And secondly, even though the endowments, riches, advantages and good pleasures are basically hollow, frail and fleeting, they still seduce people away from God, becoming obstacles to the godly life. For example, riches or wealth or money is basically amoral. That is, money has no inherent morality of its own. It's what we do with our wealth that then dresses that money up in morality or immorality. Same goes with advantages, and pleasure. That’s the other thing John is meaning when he says the world.
The question John is forcing us to ask is on the personal level. John isn't talking philosophy here. John is asking, what is it about the world or the world's ways that are hardest on you? How are you fighting to uphold God's harmonious arrangement of the world? How are you making sure that you see the endowments, riches, advantages, and good pleasures you are enjoying as gifts from God, and not things you think you deserve and end up craving more and more to the point of allowing them to control your life?
Next is the word conquer. There are a number of assumptions concerning this word as well. To conquer means to prevail, to have supremacy over something or someone. Conquering doesn't mean passive living. It doesn't mean just shuffling through life or just taking life as it comes.
In order for there to be a conquering victory, somebody or something wins and somebody or something loses. It means there is a battle. And it means there is no sidelines to that battle where people can leisurely sit on their folding chairs and watch.
John assumes that it is the world, or the world's ways, that need to be defeated. He assumes we are in a battle, and the world is our adversary. If the world's ways are to be conquered, that assumes we are not to give it any room. If the world's ways are to be defeated, that assumes those ways are not supposed to be or become our ways.
The battle involves two strategies, one defensive, one offensive. Defensively we are to keep from being defeated by the world. The world is bent on not just infiltrating our lives, not just finding the chinks in our armor, but bowling us over with its bravado and power. The world is manipulative and tricky. Therefore, our defenses must never let down or let up.
The battle involves the offensive strategy, as well. We are not only to stand our ground and protect ourselves, we are to push the battle line further on. We aren’t, as Christians, trained just in self-defense. We are to be offensive to the point of pushing for victory. We are ultimately able to defeat the world.
Some of the soldiers of the army of the Potomac were being interviewed by a correspondent. These soldiers were in the Battle of Gettysburg, and had taken part in the famous march from Manchester to Gettysburg. Many of the soldiers said that march, with the clouds of dust, the perspiration mixed with blood trickling down into their boots, their aching limbs, was the hardest experience of their war service.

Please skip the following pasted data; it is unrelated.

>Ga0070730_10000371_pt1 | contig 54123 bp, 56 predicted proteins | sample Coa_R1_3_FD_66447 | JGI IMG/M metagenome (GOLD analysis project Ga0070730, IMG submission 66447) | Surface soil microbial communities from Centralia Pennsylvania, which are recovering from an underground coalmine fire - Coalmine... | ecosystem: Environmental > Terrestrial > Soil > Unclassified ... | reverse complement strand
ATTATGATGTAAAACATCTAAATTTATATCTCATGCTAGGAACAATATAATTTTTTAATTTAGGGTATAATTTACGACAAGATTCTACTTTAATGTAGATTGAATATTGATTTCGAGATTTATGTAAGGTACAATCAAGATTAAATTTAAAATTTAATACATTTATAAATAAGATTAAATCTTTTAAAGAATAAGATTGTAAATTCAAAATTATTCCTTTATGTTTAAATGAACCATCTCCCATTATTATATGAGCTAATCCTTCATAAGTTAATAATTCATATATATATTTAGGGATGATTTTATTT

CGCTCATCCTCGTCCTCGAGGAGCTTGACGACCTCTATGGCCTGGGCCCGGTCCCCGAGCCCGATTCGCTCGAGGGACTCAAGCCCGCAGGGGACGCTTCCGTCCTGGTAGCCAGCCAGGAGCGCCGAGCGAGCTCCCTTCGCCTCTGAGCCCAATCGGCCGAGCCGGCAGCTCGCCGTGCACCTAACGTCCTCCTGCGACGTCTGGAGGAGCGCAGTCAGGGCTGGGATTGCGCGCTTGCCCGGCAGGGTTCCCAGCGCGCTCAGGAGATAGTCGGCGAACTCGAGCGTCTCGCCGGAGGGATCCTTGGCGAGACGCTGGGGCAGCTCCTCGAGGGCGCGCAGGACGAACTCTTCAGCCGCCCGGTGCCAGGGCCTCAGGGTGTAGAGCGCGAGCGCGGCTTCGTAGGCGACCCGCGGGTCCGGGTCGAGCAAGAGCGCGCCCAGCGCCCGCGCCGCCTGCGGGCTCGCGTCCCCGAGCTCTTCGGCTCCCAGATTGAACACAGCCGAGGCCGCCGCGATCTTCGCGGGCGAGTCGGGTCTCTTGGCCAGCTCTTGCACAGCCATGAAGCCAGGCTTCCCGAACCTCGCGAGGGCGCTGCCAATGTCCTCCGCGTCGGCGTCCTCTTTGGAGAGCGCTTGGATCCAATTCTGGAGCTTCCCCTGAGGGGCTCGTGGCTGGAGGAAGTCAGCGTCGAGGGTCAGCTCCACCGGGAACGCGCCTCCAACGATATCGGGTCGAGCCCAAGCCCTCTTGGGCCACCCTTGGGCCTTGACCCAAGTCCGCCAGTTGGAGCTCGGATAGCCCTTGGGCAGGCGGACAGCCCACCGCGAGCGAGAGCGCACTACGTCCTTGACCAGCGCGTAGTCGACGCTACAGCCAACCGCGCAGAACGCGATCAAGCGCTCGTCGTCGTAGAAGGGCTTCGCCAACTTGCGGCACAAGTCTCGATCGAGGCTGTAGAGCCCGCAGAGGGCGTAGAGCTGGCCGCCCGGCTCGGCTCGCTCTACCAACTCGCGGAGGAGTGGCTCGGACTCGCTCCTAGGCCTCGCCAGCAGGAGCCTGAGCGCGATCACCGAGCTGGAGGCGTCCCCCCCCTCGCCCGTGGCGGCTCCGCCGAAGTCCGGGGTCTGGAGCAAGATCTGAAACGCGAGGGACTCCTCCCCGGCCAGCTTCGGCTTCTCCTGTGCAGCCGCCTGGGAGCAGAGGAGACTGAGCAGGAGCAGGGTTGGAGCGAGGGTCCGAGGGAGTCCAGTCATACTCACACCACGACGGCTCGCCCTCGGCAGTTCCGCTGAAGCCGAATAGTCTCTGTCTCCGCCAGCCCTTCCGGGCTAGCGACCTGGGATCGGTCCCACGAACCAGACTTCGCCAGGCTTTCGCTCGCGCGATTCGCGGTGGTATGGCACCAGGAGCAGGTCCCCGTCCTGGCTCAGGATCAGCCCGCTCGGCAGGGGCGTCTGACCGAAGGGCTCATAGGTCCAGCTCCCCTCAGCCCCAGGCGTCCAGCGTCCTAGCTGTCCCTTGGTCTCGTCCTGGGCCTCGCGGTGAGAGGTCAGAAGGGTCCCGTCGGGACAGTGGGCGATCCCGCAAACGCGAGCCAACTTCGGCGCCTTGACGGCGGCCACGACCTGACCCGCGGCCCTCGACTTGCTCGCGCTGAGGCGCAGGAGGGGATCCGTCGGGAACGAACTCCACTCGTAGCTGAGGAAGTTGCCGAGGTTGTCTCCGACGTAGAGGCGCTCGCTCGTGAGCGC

A large part of the battle against the world may simply be the march, the endurance of putting one step in front of the other, more so than any battle. The battle against the world is a test, not only of immediate courage, but also a test of endurance. Many have given up, not at the battles along the way, but during the long march between the battles. Some have gone only part way and quit. Some have given up or given in. Some have stopped too long to rest and became side-tracked, until the powers of the world caught up to them, and easily overcame them.
There is only one way, says John, that we will be able to defeat the world: “No one can defeat the world without having faith in Jesus as the Son of God” (5:5).
Faith is a great word. In the Greek John wrote in, faith means persuasion—a total persuasion of the things that you believe. Faith means conviction—having a complete conviction of the truth of God and God’s ways. Faith means reliance—reliance upon Christ and Christ alone. Persuasion. Conviction. Reliance.
Faith is the weapon by which we overcome the world. In Ephesians (6:16), in describing the whole armor of God, Paul wrote: “Pick up the shield of faith. With it you can put out all the flaming arrows of the evil one.” So, our shield in the battle with the world and the evil one is our faith. That shield is made out of the metal of our conviction of the truth of God. The thickness of the metal of our shield is determined by how much we are persuaded by that truth. The strength of the handhold, behind the shield, is determined by the depth of our reliance upon Christ.
Those three qualities of faith that go along with the shield (conviction, persuasion, and reliance) are forged in battle after battle after battle. We cannot grow our conviction, persuasion, or reliance upon God and Christ sitting on the sidelines watching others in the battle. At some point we need to stand up and march in.
A soldier in the army of Alexander the Great was not acting bravely in battle. When he should have been joining the battle and pressing ahead, he was lingering behind. The great general approached him and asked, “What is your name, soldier?”
The man replied, “My name, sir, is Alexander.”
The general looked at him straight in the eyes and said firmly, “Soldier, get in there and fight, or change your name!”
Alexander wanted his name to be a symbol of courage and valor. So it is with the name of Christ. As Christians, we take his name with us into our battle against the world. As Christians in the battle, you are to either resist and fight with valor, or you should change your name. But know this: if you fight with faith in Christ as your weapon, you will defeat the world.
I say to you, despite the horrors you may see in this battle with the world, fight on with Christ as your goal, with Christ as your name, and with faith in Christ as your shield. And we will overcome.